The Ukrainians have pressing strategic problem. Every week that passes Russia takes more control of local infrastructure in the captured territories. Russian workers are being shipped in, collaborators rewarded and the conditions for annexation being created. This is a huge strategic risk.  Any territory that Russia can secure long enough to annex is unlikely to be returned to Ukraine because after being annexed it will become part of Russia, and under their nuclear umbrella.  Ukraine is under pressure to move and appears to be setting the conditions for a transition to offensive operations, drawing Russia into a carefully constructed series of defensive battles that started at Severodonetsk.  

Ukraine continues to deny their airspace to the Russians.  Although the Ukrainian airforce’s impact on the battle is minimal, the widespread use of sophisticated NATO surface to air missiles means that Russia aircraft and helicopters are not influencing the battle either.  The establishment of air parity means that the artillery battle becomes the tactical centre of gravity, it is the key battlefield function that by dominating they can shape the outcome of the campaign.  Ukraine is now deploying NATO’s sophisticated modern artillery systems and is starting to shape the artillery battle.  Over the last week, dozens of Russia’s forward ammunition dumps were destroyed by Ukrainian High Mobility Rocket Artillery Systems.   The United States does not appear to have provided long-range rockets that can strike 3-500 km but even with the approximately 80km range of the rockets we see on social media the battlefield effect of this campaign will be that the Russians need to keep large ammunition dumps out of range and to distribute forward ammunition dumps widely and hide them.  Both effects complicate Russian artillery logistics reducing the amount of ammunition available at the front line.  Russia’s ability to support distributed operations falling short throughout the war and the simple fact is that all the artillery in the world contributes nothing to victory without ammunition.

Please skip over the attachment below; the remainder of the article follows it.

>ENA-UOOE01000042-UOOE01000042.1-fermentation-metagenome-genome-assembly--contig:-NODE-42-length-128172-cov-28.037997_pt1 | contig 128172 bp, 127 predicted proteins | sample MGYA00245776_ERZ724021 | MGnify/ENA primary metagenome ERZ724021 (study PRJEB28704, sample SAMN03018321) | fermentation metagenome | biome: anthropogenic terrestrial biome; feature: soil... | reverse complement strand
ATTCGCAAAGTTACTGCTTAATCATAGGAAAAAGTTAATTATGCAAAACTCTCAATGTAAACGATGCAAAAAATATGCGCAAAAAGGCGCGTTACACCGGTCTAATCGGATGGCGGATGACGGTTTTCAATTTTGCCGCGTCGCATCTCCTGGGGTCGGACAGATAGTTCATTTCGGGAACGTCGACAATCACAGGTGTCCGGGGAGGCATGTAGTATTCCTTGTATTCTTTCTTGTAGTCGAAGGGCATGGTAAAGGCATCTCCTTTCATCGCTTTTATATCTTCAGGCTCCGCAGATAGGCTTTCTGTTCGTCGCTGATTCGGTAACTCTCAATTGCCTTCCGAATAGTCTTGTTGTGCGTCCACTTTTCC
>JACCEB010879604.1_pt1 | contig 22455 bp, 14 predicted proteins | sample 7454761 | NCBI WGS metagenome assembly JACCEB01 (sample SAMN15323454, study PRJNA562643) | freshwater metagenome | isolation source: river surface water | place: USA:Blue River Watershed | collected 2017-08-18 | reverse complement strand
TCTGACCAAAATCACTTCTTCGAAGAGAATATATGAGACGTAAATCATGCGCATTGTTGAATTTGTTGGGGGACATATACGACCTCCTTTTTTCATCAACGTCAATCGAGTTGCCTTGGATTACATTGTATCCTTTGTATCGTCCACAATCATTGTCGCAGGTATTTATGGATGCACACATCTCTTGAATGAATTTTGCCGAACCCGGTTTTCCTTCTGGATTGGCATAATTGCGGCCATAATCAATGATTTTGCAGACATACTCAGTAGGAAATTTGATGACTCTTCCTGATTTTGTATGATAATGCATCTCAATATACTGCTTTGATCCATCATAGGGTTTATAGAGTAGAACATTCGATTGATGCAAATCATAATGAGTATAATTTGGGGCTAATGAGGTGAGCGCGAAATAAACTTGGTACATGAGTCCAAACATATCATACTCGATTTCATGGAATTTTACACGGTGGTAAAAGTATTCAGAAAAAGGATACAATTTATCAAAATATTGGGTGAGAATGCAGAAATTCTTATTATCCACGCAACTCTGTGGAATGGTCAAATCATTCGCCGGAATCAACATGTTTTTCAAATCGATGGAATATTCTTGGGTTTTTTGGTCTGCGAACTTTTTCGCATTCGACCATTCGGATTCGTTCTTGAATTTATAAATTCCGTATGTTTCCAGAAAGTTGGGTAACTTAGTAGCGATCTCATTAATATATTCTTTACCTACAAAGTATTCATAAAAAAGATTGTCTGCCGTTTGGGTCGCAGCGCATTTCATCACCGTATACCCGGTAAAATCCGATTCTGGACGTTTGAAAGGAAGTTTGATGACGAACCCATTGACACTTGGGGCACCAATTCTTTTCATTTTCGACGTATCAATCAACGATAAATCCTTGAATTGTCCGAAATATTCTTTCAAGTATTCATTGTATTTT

After damaging Russia’s artillery supply chain, Ukraine can focus on using its small number of new, longer ranged NATO guns to start ‘picking off’ Russian artillery in key areas. This will be possible because without huge amounts of ammunition the Russians will not be able to saturate large areas denying Ukrainian artillery firing positions. Instead, the frontline artillery battle will be about speed of engagement and accuracy.  Both areas the Ukrainians and their new weapons excel at. Further, without large stocks of ammunition Russia’s frontline artillery will be used more conservatively, it simply will not be possible to obliterate defences. Instead, to take ground the Russians will be forced to use their tanks and soldiers, arms that have already failed in combat.  If Russia’s artillery is successfully targeted, they will not be able to use it to generate the combat power to advance.